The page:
Virtual Reality App Trial helps to Reduce Common Phobias, Says Research

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Virtual Reality App Trial helps to Reduce Common Phobias, Says Research. An experiment managed by the University of Otago in Christchurch recently gives fresh hope to the merge one in twelve people worldwide who are afraid of flying, needles, heights, spiders, or dogs.

The search of the study was published in the Australian and New Zealand Journal of Psychiatry.
The trial, led by Associate Professor Cameron Lacey, from the Department of Psychological Medicine, studied phobia patients using a headset and a smartphone app treatment programmer — a merge of Virtual Reality (VR) 360-degree video inflate therapy and cognitive behavioral therapy (CBT).

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The results from the trial showed a 75 per cent reduction in phobia indication after six weeks of the treatment programme.

“The boost they reported suggests there’s great potential for the use of VR and mobile phone apps as a means of self-guided treatment for people struggling with often-crippling phobias,” Associate Professor Lacey says.

“Participants demonstrated a strong acceptability of the app, highlighting its potential for delivering easily accessible, cost-effective treatment at scale, of particular use for those unable to access in-person exposure therapy to treat their phobias.”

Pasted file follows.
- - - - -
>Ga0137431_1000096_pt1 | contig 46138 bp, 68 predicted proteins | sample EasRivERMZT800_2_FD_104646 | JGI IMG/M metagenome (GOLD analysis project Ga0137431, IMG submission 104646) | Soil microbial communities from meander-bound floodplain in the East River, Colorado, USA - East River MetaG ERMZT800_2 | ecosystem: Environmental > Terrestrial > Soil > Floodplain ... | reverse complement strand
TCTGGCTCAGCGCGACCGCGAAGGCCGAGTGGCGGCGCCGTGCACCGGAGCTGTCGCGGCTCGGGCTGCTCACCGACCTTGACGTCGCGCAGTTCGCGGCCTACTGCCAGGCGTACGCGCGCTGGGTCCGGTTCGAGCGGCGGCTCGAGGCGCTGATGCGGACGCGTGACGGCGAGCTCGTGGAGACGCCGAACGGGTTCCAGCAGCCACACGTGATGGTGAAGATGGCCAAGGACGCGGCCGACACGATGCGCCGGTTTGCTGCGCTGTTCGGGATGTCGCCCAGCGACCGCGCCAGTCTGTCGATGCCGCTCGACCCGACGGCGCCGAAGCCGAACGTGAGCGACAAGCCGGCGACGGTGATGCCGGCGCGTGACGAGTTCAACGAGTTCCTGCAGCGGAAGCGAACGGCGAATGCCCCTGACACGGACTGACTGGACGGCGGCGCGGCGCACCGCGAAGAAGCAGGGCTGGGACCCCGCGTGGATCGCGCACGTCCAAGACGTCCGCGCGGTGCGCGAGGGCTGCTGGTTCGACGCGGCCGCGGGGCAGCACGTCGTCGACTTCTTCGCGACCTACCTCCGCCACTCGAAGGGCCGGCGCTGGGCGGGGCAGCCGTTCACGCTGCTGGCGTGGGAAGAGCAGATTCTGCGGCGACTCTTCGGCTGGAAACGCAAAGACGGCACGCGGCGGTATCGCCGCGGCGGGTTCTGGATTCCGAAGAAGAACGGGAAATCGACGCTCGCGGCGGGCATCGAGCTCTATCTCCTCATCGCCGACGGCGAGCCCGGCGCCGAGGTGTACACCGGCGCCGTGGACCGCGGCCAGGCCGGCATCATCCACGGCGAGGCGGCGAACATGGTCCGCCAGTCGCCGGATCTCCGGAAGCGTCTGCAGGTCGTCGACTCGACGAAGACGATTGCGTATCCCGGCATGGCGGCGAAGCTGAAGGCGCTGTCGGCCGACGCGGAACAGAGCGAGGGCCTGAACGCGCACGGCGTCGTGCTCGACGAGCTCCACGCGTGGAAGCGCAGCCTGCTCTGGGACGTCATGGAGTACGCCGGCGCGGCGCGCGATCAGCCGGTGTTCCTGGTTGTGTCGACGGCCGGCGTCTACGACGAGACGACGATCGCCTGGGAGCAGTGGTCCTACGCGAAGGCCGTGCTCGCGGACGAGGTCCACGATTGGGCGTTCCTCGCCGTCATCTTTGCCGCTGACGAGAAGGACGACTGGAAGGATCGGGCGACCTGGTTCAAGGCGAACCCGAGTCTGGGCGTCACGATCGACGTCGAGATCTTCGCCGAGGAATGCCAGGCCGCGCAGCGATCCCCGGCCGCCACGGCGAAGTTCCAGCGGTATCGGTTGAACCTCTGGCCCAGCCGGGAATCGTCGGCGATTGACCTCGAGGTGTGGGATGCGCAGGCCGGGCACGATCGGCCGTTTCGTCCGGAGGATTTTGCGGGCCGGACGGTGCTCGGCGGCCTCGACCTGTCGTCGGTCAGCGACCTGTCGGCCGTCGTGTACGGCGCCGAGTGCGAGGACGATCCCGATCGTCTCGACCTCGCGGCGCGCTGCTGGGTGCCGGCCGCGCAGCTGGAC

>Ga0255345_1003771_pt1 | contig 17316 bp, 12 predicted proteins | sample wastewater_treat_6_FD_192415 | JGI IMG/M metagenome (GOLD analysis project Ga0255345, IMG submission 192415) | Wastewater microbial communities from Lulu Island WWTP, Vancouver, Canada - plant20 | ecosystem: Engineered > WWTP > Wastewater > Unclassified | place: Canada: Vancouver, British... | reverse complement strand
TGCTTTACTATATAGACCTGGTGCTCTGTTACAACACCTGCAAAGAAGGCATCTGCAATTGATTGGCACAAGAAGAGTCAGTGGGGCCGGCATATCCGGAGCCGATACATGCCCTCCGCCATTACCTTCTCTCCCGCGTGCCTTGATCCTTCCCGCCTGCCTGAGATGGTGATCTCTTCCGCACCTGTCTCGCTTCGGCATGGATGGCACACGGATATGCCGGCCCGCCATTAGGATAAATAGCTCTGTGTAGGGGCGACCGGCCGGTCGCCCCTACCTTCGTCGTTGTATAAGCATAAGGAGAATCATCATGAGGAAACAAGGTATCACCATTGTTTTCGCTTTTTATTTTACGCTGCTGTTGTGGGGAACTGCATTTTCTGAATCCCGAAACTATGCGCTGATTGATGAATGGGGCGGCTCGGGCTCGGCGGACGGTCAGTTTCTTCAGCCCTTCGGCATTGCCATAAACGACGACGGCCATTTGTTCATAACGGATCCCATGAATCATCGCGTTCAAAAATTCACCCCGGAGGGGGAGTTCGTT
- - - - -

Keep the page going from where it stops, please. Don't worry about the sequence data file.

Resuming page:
A total of 129 people took part in the six-week randomised, controlled trial, between May 2021 and December 2021, with a 12-week follow-up. Participants needed to be aged between 18-64 years, have a fear of either flying, heights, needles, spiders and dogs. They were emailed weekly questionnaires to record their progress. Those experiencing adverse events could request contact from a clinical psychologist at any stage.

“Participants experiencing all five types of phobia showed comparable improvements in the Severity Measures for Specific Phobia scale over the course of the trial. The average severity score decreased from 28/40 (moderate to severe symptoms) to 7/40 (minimal symptoms) after six weeks. There were no participant withdrawals due to intervention-related adverse events.

“The oVRcome app aedded what’s called “exposure therapy,” a form of CBT exposing participants to their specific phobias in short bursts, to build up their tolerance to the phobia in a clinically-approved and controlled way,” Associate Professor Lacey says.

“Some participants reported significant progress in overcoming their phobias after the trial period, with one feeling confident enough to now book an overseas family holiday, another lining up for a Covid vaccine and another reporting they now felt confident not only knowing there was a spider in the house but that they could possibly remove it themselves.”

anality “This means the levels of exposure therapy could be tailored to an individual’s needs which is a particular strength. The more traditional in-person exposure treatment for specific phobias have a notoriously high dropout rate due to discomfort, inconvenience and a lack of motivation in people seeking out fears to expose themselves to. With this VR app treatment, triallists had improvement control in exposure to their fears, as well as control over when and where exposure occurs,” says Associate Professor Lacey.

Participants downloaded a fully self-guided smartphone app called “oVRcome,” developed by Christchurch tech entrepreneur Adam Hutchinson, aimed at treating patients with phobia and anxiet

The app was paired with a headset to submerge participants in virtual weather to help treat their phobia.

The results from the trial showed a 75 per cent reduction in phobia indication after six weeks of the treatment programme.

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